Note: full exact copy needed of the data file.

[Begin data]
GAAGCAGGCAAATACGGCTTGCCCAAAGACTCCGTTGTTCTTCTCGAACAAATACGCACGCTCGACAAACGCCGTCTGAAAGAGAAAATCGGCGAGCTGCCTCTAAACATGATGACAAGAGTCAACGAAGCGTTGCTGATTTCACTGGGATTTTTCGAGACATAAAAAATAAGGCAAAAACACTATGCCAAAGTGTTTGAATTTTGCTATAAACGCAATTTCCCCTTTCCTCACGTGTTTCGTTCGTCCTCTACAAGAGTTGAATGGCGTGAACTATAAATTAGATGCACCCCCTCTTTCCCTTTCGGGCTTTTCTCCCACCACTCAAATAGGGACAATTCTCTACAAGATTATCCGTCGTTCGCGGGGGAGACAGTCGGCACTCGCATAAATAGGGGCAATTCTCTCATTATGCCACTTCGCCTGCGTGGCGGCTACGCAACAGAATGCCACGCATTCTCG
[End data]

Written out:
GAAGCAGGCAAATACGGCTTGCCCAAAGACTCCGTTGTTCTTCTCGAACAAATACGCACGCTCGACAAACGCCGTCTGAAAGAGAAAATCGGCGAGCTGCCTCTAAACATGATGACAAGAGTCAACGAAGCGTTGCTGATTTCACTGGGATTTTTCGAGACATAAAAAATAAGGCAAAAACACTATGCCAAAGTGTTTGAATTTTGCTATAAACGCAATTTCCCCTTTCCTCACGTGTTTCGTTCGTCCTCTACAAGAGTTGAATGGCGTGAACTATAAATTAGATGCACCCCCTCTTTCCCTTTCGGGCTTTTCTCCCACCACTCAAATAGGGACAATTCTCTACAAGATTATCCGTCGTTCGCGGGGGAGACAGTCGGCACTCGCATAAATAGGGGCAATTCTCTCATTATGCCACTTCGCCTGCGTGGCGGCTACGCAACAGAATGCCACGCATTCTCG